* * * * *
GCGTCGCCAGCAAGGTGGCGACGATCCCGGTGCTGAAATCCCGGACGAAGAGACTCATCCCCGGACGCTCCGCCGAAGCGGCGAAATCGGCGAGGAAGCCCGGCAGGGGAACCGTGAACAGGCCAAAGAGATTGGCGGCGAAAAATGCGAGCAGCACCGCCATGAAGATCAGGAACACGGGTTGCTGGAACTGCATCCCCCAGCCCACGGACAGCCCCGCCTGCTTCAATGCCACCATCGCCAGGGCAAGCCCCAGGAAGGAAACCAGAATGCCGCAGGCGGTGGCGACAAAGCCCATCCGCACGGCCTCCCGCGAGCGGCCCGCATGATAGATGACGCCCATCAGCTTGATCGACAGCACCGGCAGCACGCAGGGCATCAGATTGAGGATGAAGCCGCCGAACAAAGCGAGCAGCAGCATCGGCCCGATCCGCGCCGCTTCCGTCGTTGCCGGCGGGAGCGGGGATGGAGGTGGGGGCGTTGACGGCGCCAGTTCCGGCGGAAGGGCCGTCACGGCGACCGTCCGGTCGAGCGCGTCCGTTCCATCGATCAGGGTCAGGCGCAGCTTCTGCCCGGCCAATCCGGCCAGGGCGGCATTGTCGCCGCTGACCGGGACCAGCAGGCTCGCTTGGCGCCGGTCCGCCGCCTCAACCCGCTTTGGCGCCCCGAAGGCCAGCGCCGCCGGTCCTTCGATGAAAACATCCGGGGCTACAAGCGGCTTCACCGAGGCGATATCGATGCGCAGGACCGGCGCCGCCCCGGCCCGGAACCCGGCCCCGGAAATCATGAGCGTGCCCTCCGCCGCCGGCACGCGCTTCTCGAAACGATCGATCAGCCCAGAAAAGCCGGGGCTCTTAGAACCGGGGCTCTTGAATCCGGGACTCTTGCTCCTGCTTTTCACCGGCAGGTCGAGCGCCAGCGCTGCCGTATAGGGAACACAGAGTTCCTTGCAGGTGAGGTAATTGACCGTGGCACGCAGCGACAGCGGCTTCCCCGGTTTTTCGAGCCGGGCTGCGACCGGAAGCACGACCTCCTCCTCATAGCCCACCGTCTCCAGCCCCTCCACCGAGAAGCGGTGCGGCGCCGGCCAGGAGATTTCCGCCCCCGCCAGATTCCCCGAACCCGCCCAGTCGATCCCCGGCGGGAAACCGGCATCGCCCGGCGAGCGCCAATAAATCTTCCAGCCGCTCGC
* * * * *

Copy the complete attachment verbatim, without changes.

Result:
GCGTCGCCAGCAAGGTGGCGACGATCCCGGTGCTGAAATCCCGGACGAAGAGACTCATCCCCGGACGCTCCGCCGAAGCGGCGAAATCGGCGAGGAAGCCCGGCAGGGGAACCGTGAACAGGCCAAAGAGATTGGCGGCGAAAAATGCGAGCAGCACCGCCATGAAGATCAGGAACACGGGTTGCTGGAACTGCATCCCCCAGCCCACGGACAGCCCCGCCTGCTTCAATGCCACCATCGCCAGGGCAAGCCCCAGGAAGGAAACCAGAATGCCGCAGGCGGTGGCGACAAAGCCCATCCGCACGGCCTCCCGCGAGCGGCCCGCATGATAGATGACGCCCATCAGCTTGATCGACAGCACCGGCAGCACGCAGGGCATCAGATTGAGGATGAAGCCGCCGAACAAAGCGAGCAGCAGCATCGGCCCGATCCGCGCCGCTTCCGTCGTTGCCGGCGGGAGCGGGGATGGAGGTGGGGGCGTTGACGGCGCCAGTTCCGGCGGAAGGGCCGTCACGGCGACCGTCCGGTCGAGCGCGTCCGTTCCATCGATCAGGGTCAGGCGCAGCTTCTGCCCGGCCAATCCGGCCAGGGCGGCATTGTCGCCGCTGACCGGGACCAGCAGGCTCGCTTGGCGCCGGTCCGCCGCCTCAACCCGCTTTGGCGCCCCGAAGGCCAGCGCCGCCGGTCCTTCGATGAAAACATCCGGGGCTACAAGCGGCTTCACCGAGGCGATATCGATGCGCAGGACCGGCGCCGCCCCGGCCCGGAACCCGGCCCCGGAAATCATGAGCGTGCCCTCCGCCGCCGGCACGCGCTTCTCGAAACGATCGATCAGCCCAGAAAAGCCGGGGCTCTTAGAACCGGGGCTCTTGAATCCGGGACTCTTGCTCCTGCTTTTCACCGGCAGGTCGAGCGCCAGCGCTGCCGTATAGGGAACACAGAGTTCCTTGCAGGTGAGGTAATTGACCGTGGCACGCAGCGACAGCGGCTTCCCCGGTTTTTCGAGCCGGGCTGCGACCGGAAGCACGACCTCCTCCTCATAGCCCACCGTCTCCAGCCCCTCCACCGAGAAGCGGTGCGGCGCCGGCCAGGAGATTTCCGCCCCCGCCAGATTCCCCGAACCCGCCCAGTCGATCCCCGGCGGGAAACCGGCATCGCCCGGCGAGCGCCAATAAATCTTCCAGCCGCTCGC